SPX 2019: Caroline L. Smith

Published on Oct 7, 2019

Joe and Rusty talk to Caroline L. Smith about her first time at SPX, making diary comics, and the grind of long projects! Oh, and knitting! There's definitely knitting chat.

SPX 2019: Adam Casey

Published on Oct 7, 2019

Rusty and Joe catch up with longtime pal, Adam Casey! We discuss drawing challenges, upcoming crime sprees, and, well, there's no good way to put this: the guys may have met their end at Adam's hand.

SPX 2019: Mindy Indy

Published on Oct 7, 2019

Mindy Indy tells the guys all about her new Kickstarter for Aer Head! Also, possibly the most action-packed Mystery Question ever! It's all going down, guys!

SPX 2019 Panel - Libraries and Comics: Past, Present and Future Trends

Published on Oct 7, 2019

Over the past twenty years, libraries and the comics industry at all levels have been working together to forge bonds that have benefited both. Comics and graphic novels have become a huge draw for libraries, who also use their resources for comics festivals and workshops. Libraries have become an essential client for publishers at all levels, emerging as a crucial part of their bottom line. Critic Chris Mautner explores the evolving nature of this relationship with Kathy Schalk-Green (of the American Library Association), Megan Halsband (from the Library of Congress), Jacq Cohen (representing Fantagraphics Books), and cartoonist Raina Telgemeier (award-winning and best-selling author of Smile, Drama, Sisters and her newest book, Guts).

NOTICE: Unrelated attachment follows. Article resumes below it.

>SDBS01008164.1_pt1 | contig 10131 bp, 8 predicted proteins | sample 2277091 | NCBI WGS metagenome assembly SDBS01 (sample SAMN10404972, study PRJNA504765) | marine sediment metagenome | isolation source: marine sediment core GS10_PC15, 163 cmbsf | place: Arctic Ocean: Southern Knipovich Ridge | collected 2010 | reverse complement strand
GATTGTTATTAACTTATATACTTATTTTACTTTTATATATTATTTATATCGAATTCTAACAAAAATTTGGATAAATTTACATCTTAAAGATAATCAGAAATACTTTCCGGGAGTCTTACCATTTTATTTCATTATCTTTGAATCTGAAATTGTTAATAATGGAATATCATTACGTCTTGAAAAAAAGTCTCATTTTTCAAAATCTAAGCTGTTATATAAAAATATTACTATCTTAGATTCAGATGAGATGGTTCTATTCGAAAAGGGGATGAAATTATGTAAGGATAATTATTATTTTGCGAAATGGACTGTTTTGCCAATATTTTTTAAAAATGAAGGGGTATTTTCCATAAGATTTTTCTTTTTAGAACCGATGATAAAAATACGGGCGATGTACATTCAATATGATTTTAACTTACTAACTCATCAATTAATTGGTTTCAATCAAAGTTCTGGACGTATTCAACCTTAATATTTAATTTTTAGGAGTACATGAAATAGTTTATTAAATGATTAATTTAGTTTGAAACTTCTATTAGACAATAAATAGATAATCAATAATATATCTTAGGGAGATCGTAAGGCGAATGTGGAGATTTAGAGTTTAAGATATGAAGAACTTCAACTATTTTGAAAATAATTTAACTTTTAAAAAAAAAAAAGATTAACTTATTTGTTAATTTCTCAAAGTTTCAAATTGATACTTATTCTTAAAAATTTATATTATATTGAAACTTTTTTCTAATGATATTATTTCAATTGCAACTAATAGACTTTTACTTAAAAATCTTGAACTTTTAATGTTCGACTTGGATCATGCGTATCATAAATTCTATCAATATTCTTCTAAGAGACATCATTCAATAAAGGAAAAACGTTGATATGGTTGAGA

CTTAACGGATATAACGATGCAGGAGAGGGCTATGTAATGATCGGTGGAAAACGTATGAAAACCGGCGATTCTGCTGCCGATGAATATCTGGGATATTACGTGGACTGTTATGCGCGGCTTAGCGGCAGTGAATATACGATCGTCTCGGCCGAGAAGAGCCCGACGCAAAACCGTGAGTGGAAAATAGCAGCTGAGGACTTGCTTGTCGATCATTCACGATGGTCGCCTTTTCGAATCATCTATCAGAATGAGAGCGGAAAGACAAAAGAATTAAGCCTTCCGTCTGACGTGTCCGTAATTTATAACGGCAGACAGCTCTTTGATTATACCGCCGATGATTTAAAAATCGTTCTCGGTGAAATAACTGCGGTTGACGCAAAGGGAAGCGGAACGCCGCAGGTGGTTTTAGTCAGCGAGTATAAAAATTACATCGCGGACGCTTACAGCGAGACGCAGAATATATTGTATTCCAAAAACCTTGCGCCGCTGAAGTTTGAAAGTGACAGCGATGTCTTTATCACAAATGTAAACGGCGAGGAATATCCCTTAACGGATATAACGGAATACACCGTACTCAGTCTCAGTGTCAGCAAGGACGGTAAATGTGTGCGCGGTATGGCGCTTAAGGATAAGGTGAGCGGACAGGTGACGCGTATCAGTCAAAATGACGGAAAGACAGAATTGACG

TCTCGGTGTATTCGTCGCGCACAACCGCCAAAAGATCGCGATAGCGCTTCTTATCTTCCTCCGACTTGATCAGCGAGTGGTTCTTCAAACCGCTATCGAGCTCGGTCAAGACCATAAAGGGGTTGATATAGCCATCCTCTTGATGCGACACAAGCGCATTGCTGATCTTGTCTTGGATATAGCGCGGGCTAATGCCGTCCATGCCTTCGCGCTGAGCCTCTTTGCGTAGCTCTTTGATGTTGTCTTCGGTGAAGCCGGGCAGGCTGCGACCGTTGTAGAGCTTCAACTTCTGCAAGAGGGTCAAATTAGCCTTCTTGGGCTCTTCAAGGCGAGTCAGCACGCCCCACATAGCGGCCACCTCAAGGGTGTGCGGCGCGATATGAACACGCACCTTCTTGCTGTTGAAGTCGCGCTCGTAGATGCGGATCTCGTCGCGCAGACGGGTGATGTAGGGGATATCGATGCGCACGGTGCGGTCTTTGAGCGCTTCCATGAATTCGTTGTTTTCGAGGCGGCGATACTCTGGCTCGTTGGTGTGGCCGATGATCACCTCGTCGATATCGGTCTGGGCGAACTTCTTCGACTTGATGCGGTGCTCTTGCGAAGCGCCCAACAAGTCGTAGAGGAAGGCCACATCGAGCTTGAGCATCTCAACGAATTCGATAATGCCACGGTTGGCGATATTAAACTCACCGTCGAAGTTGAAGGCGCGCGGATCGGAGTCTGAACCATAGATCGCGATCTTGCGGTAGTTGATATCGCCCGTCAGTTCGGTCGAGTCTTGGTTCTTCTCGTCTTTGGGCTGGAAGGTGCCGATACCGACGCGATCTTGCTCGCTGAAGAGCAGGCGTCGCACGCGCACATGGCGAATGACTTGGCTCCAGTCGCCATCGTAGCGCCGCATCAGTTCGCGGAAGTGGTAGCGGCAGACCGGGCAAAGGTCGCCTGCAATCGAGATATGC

SPX 2019 Panel - Graphic Advocacy

Published on Oct 6, 2019

While comics are often thought of primarily as a storytelling medium, the rise of graphic journalism and graphic medicine point to a fusion of text, image, and narrative. In particular, comics with a particular mission and point of view are a powerful tool. Moderator Hallie Jay Pope leads Dan Nott (This Is What Democracy Looks Like), Archie Bongiovanni (A Quick & Easy Guide To They/Them Pronouns), Breena Nuñez (Visions From The Inside) and Matt Bors (The Nib) in a discussion of their particular projects. From advocating particular causes, to giving others a voice, to providing instruction on important issues, each cartoonist has a lot to say in their comics.

SPX 2019 Panel - Depicting Motion in Sports Comics

Published on Oct 6, 2019

Sports comics have a long and distinguished tradition, both in America and abroad. And they present a unique challenge for cartoonists: trying to find a way to depict dynamic movements in a static medium. José Quintinar (Gran Slam), AJ Dungo (In Waves), Rob Ullman (Old-Timey Hockey Tales), and Ellen Lindner (The Cranklet's Chronicle) discuss how they bring tennis, surfing, hockey, and baseball (respectively) to life. SPX Executive Director, comics historian and collector Warren Bernard moderates and offers his perspective on sports cartooning with examples of work by Willard Mullin, the pre-eminent sports cartoonist of the 20th Century.

SPX 2019: Micah Myers

Published on Oct 8, 2019